Document - Armenian authorities must protect free speech and ensure safety for Azerbaijani film festival organisers
Index: EUR 54/001/2012
25 April 2012
Armenian authorities must protect free speech and ensure safety for Azerbaijani film festival organisers
Following violent attacks on civil society activists attempting to hold a festival of Azerbaijani films in Armenia, Amnesty International has called on the Armenian authorities to carry out a prompt and impartial investigation into the attacks and to bring those responsible to justice.
The organisation is deeply concerned by the Armenian authorities’ failure to protect festival organisers from attacks intended to prevent them from showing the Azerbaijani films, and is urging the authorities to make appropriate arrangements to ensure the organisers can safely go ahead with the festival.
“Stop” film festival is intended to educate Armenians about Azerbaijani culture in an attempt to start bridging the divide between Armenia and Azerbaijan, who have been in dispute over sovereignty of the Nagorno-Karabakh since a conflict in the early 1990s. Both governments regularly stoke nationalist sentiment against the other country for political reasons.
On 12 April the festival was cancelled in Gyumri, north-west Armenia, after dozens of protesters blocked the festival venue and physically assaulted Giorgi Vanyan, the festival organiser and chairman of the local Caucasus Centre for Peace Making Initiatives. He was prevented from leaving the city by protestors and forced to publicly announce the cancellation of the festival. On the same day, Giorgi Vanyan published a statement in which he said he had received threats from the local Armenian authorities.
Following the cancellation of the film festival in Gyumri, the organisers announced plans to hold the festival at the Helsinki Citizens’ Assembly (HCA) office in Vanadzor, northern Armenia, on 17 April.
However, one day before the festival, approximately 200 people including students, political activists, former military personnel and representatives of the local administration gathered in front of the HCA office. The protestors were reportedly led by Yerkrapah, a union of veterans from the conflict between Armenia and Azerbaijan over Nagorno-Karabakh, and shouted, “traitors”, “shame” and “Turks”. They demanded the cancellation of the event.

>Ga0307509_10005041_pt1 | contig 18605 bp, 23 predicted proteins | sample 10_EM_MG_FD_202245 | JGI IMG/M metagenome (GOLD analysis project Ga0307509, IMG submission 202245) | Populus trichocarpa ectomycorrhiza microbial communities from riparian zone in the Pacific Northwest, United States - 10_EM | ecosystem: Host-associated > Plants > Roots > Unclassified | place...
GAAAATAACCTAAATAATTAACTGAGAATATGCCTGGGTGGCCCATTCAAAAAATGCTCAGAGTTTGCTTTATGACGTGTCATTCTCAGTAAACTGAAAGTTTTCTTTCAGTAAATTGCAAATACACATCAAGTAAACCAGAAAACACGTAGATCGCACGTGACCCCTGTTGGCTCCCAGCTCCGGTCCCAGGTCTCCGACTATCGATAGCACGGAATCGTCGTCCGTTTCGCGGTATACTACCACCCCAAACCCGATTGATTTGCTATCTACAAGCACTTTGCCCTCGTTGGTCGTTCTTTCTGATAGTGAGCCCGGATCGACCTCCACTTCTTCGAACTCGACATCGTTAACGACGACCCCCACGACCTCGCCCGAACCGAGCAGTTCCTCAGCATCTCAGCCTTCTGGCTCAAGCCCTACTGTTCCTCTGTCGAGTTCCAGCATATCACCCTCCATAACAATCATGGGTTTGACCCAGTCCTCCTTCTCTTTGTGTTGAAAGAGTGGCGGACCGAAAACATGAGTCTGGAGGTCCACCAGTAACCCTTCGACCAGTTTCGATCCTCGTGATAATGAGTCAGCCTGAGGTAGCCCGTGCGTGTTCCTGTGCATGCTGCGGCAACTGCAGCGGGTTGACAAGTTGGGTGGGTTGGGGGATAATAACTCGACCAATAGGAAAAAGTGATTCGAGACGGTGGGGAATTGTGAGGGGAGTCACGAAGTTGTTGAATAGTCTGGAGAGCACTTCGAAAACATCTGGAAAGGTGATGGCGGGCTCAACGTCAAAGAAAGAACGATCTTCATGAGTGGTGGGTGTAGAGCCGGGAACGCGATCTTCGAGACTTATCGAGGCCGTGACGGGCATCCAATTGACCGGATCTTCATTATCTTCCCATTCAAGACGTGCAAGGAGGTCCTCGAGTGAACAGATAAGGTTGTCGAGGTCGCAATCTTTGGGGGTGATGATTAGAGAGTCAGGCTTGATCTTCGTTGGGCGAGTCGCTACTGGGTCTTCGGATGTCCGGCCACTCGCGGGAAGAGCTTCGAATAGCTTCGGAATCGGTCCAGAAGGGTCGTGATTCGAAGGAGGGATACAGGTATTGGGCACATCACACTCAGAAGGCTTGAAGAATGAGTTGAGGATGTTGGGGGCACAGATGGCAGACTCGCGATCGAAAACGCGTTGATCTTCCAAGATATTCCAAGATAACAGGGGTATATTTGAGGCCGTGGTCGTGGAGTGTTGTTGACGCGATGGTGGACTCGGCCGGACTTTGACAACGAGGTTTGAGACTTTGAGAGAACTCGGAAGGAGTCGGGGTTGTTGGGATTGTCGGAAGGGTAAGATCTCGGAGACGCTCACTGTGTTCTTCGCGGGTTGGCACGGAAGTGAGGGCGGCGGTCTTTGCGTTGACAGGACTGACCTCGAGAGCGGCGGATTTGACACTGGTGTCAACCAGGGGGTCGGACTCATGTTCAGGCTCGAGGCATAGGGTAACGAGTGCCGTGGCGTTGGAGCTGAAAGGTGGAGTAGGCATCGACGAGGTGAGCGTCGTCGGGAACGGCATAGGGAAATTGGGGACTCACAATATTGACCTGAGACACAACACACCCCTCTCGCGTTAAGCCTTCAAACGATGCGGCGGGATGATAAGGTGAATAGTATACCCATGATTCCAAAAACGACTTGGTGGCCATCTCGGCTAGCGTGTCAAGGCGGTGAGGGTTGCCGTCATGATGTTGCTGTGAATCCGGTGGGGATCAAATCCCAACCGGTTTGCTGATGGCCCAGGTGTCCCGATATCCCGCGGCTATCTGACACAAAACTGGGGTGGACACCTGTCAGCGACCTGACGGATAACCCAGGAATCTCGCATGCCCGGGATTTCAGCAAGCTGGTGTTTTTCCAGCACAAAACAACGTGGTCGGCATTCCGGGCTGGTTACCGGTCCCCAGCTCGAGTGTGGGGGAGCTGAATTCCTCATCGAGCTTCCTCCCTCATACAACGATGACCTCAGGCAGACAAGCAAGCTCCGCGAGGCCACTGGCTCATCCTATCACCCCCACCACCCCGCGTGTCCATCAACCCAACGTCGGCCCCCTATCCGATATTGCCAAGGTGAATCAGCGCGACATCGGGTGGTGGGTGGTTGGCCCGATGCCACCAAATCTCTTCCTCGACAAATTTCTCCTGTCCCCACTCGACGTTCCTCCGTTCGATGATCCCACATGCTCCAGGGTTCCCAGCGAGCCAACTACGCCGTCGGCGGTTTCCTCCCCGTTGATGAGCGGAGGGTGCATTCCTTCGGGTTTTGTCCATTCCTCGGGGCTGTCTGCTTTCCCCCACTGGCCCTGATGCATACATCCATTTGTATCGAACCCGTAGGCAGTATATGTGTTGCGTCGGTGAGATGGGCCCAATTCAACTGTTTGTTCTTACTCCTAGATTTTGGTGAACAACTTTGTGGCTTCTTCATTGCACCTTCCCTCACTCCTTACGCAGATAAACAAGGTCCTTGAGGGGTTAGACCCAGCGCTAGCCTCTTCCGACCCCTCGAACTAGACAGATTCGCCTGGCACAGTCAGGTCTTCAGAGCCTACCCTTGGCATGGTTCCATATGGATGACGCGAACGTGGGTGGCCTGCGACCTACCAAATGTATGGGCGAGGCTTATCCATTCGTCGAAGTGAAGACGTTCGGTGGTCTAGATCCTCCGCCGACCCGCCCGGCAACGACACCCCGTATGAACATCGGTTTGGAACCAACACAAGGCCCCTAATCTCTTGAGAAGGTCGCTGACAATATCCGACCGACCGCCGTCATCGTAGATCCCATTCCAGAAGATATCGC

Some protestors then forced their way into the HCA office. Artur Sakunts, director of the HCA, told Amnesty International that protesters vandalised office equipment and shouted threats and abusive language at staff.
HCA staff informed the protestors that organisers had postponed the festival. However the protestors demanded the cancellation of the event and threw eggs and rocks at the office. Several office windows were broken and one of the employees’ was injured when a rock hit his leg.
Several police officers accompanied the protestors and were present throughout the protest, but did not take any action to intervene to ensure the safety of the staff members or to stop acts of violence. Artur Sakunts told Amnesty International that employees of the local administration and at least four police officers were present at the scene, but they simply watched as the attacks on the HCA office continued. The organisation also telephoned the Vanadzor Police Station as soon as people gathered outside the office asking for an increased police presence, but additional police officers only arrived several hours later, after the crowd had dispersed.
Local police have started an investigation into the 16 April incident; however the organisers have concerns regarding the impartiality of the investigation given the political nature of the case and the prejudicial statements made by the authorities in charge of the investigation. On 17 April the Lori regional prosecutor was quoted by the press as saying “throwing stones and eggs is a form of civic protest” and that the attack on the NGO did not constitute public disorder or an action that would merit police intervention.
Amnesty International reminds the Armenian authorities that they have a positive duty under international human rights law to protect those seeking to peacefully exercise their right to freedom of expression from attempts to disrupt them by those who object to their messages. By failing to protect film festival organisers from attack the Armenian authorities have failed in their international obligations to guarantee freedom of expression to all citizens, even when such expression is perceived as controversial.
The Caucasus Centre for Peace Making Initiatives, based in Yerevan, had in the past made several attempts to organise Azerbaijani Film Festivals in 2009, 2010 and 2011. Each time, the event was cancelled because of security concerns and allegations that pressure had been applied on organisers and venue owners. The 2012 festival consisted of four short films made in Azerbaijan in 2007 and 2008 of a non-political nature.
Armenia and Azerbaijan remain locked in a dispute over the breakaway region of Nagorno-Karabakh. Following the collapse of Soviet Union the simmering conflict with Azerbaijan exploded into outright war resulting in the deaths of thousands and displacement of hundreds of thousands of ordinary civilians. Local authorities in the Nagorno-Karabakh region declared unilateral independence in 1991 and have maintained de facto autonomy with a fragile cease-fire coming into effect in 1994.